Arthritic Ankle Surgery Patient Update (1-Year Post-Op)


About nine months ago, I had a large bone graft of my tibia, and I also had an articular cartilage pace graft procedure that was done. And at the time of that procedure, Dr. Stone had let me know that there's a possibility I would need a second procedure to clean up some of the scar tissue that would form and that I might also need to help augment that bone as it grew back. And so I'm back in California now, and I, I just had about a week ago, I had the follow-up procedure done. We looked inside the ankle joint and of course I had scar tissue. Not a surprise. We cut that out. I've got better range of motion now but also we're able to get a camera inside of that joint and we could see the articular cartilage pace graft.

And I'm happy to report I have cartilage. So pretty excited about that. Chokes me up a little bit because that obviously was the goal. And you know, there are doctors out there that'll tell you can't be done. But I'm living proof it can be done. Not only that, but like I think I've mentioned before, Dr. Stone has 20 year plus follow-up visits and studies on people that he has done art particular cartilage graphs for you know, 20 plus years ago. So it can be done. And the best part is, is that once it is done, man, the pain levels go way down. What you can do goes way up. And it's it's incredibly exciting. So the follow up procedure I had done part of that bone is, was still dead in the tibia, and we faced an option.

We could just see if the previous bone graft would finally heal it on its own or we could augment it a little bit. And so, as I understand, there's kind of a sweet spot in there or time period for doing this follow-up procedure. And I decided that I would probably rather try to augment that regrowth of the bone than to wait and see if it made it all the way or not. So we went into the top part of my tibia. We took out some bone marrow. And as I understand, Dr. Stone did his magic spun that down, got some stem cells out, got the bone marrow out, and then he used a really cool product and, and put that all into my ankle. And now the goal isover time, that that product will help the healing. And then that product with my bone graft material will cause that, that last part of the tibia to live again it turn in to turn into living bone. And so I'm really excited about that. So I understand that people have some questions and so about the procedure or they understand that they, that people wanna know more information. And so just wanna tell you how I'm doing. So after the articular cartilage pace graft, you kind of have to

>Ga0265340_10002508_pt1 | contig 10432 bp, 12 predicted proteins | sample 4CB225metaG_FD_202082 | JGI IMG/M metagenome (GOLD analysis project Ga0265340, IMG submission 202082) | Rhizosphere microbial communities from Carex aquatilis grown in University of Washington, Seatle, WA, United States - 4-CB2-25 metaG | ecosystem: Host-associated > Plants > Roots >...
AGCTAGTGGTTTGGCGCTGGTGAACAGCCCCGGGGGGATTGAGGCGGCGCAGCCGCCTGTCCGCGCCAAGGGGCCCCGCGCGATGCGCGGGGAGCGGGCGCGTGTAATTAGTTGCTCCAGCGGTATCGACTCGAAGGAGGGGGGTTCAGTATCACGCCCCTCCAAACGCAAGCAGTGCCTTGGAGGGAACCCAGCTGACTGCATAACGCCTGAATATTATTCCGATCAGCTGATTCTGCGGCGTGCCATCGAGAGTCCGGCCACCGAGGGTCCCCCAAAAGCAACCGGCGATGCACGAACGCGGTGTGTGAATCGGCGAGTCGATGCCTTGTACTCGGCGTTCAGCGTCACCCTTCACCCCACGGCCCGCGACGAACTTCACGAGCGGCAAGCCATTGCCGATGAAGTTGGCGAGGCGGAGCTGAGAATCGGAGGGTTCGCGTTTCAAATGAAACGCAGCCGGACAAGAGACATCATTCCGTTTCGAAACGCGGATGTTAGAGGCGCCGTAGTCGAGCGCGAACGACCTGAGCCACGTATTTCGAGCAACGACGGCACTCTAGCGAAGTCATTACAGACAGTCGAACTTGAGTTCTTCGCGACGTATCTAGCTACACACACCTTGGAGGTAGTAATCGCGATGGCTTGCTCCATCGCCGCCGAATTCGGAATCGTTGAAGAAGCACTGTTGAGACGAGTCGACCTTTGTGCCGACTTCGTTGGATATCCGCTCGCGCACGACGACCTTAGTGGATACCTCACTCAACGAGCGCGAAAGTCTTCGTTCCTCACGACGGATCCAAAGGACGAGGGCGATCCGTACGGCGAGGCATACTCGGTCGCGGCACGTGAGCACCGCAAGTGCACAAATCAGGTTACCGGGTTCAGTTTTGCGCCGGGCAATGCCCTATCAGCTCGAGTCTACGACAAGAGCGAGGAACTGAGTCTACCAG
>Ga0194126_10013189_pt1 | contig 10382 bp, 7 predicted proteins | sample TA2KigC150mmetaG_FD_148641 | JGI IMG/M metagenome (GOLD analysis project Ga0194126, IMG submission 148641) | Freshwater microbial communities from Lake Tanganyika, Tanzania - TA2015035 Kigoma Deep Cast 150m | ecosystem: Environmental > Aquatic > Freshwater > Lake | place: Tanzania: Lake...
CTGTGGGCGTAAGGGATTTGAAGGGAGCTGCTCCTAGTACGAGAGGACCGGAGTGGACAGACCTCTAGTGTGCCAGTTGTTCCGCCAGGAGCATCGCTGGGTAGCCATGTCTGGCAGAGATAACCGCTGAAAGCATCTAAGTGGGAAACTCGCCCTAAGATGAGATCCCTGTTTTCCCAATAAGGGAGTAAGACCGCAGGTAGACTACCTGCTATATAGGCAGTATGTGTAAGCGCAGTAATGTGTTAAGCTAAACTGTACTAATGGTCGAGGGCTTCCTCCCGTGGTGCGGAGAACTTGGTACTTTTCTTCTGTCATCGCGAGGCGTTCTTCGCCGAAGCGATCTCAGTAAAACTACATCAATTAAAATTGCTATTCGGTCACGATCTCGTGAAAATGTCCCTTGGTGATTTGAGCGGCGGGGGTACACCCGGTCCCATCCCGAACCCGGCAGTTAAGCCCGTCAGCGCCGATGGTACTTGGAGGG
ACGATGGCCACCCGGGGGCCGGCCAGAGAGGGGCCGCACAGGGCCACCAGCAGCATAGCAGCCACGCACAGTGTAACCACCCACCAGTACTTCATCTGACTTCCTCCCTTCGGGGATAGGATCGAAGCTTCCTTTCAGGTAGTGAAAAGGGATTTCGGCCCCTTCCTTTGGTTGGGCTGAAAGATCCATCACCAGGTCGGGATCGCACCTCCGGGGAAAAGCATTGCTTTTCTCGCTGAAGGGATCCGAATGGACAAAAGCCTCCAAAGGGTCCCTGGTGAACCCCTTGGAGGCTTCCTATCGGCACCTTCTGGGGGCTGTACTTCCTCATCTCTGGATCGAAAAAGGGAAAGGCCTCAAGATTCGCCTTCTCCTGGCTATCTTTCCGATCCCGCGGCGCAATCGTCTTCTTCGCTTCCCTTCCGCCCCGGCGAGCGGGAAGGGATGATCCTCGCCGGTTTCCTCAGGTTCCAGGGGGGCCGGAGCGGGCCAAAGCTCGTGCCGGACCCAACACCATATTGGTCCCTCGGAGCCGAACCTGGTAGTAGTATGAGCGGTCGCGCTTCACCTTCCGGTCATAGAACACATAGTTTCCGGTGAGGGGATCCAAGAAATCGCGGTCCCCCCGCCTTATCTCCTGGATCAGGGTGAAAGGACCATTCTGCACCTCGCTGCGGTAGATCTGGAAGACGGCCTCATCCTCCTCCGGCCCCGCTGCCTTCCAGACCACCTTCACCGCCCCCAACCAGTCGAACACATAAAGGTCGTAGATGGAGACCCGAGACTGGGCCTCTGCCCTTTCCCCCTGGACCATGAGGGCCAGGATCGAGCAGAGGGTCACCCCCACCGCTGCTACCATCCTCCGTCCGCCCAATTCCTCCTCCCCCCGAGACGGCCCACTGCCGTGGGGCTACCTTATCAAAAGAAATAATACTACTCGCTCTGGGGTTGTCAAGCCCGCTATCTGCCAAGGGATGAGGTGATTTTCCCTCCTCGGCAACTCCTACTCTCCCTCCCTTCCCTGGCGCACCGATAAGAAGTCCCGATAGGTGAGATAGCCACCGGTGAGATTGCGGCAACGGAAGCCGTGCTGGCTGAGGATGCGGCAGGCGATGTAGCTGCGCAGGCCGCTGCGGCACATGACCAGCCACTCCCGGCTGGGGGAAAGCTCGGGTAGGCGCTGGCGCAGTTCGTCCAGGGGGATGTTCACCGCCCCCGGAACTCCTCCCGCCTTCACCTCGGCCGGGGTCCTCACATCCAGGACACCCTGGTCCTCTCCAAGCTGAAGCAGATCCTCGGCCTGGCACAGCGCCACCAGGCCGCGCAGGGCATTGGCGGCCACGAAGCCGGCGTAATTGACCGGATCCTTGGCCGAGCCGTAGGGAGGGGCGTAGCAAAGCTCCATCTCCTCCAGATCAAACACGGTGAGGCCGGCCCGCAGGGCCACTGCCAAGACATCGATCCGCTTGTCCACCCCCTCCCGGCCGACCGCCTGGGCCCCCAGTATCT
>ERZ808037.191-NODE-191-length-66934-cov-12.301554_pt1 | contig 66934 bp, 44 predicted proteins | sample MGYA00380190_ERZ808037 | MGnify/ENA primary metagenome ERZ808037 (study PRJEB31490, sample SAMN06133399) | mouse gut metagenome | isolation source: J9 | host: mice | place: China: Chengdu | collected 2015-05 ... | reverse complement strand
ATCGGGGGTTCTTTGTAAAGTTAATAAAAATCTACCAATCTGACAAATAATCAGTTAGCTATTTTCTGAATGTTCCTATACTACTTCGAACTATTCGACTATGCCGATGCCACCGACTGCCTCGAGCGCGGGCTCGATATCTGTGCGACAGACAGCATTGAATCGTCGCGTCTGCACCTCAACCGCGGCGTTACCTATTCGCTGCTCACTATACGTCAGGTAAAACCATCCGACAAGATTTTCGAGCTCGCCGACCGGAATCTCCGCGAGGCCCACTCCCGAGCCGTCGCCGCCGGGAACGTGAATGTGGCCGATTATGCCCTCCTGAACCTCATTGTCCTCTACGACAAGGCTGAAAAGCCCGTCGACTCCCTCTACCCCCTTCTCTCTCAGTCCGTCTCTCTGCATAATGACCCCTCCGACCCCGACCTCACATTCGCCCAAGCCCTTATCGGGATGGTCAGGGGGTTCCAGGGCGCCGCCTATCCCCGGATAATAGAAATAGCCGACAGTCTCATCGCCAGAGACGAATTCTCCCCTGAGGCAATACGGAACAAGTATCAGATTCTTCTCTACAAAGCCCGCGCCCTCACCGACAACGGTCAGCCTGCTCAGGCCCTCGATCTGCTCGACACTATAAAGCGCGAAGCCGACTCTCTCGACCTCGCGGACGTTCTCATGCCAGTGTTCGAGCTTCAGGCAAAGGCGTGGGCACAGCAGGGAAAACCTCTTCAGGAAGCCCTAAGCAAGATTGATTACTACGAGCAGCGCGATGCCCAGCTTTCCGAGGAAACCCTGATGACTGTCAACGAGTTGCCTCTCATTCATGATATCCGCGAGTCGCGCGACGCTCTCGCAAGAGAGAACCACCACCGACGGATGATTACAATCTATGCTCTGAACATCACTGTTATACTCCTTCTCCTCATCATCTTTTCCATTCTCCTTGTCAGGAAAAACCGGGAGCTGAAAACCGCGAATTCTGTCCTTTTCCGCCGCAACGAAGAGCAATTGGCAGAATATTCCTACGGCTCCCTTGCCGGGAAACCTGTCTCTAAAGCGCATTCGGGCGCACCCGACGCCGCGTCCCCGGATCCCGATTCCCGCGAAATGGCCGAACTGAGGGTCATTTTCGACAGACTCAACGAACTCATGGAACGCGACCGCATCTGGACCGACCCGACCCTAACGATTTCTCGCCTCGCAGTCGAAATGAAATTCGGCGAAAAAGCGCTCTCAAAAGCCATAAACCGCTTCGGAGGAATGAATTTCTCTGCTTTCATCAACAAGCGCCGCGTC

Wait a little while before you can get back into you know, full activity. That cartilage does take time to grow. One of the last things, Dr. <Laugh>, one of the last things Dr. Stone told me was, David, think baby cartilage. And so you have to take it easy for a little while but eventually you do get to do the things that you got to do before. I can lift and carry about as much as I, as I can desire to do. I can walk as far as I really want. The best part is, is when I get up in the morning, I have a little bit of stiffness, but it doesn't take me 3, 5, 10 minutes for it to finally start moving again. It's a matter of a step or two and and it feels really good.

So, and I'm looking forward to that, getting better over time. It's mentally and emotionally freeing to not have to think about my injury or not have to think about the fact that, that this, this condition is only gonna get worse over time. And now I'm at the point post-surgery that I get to look forward because I know that my, my condition is likely to get better over time. And at some point, I'll, I'll reach that plateau. I'll be at the top of that, that healing. I think sometimes doctors call it maximum medical improvement or maximum medical healing. And I know that time will be coming and I'm really, actually, I'm looking forward to it because I can't wait to see what I can do that I couldn't do. And I can't wait to, I think I've, I've said before, I want to play soccer with my kids.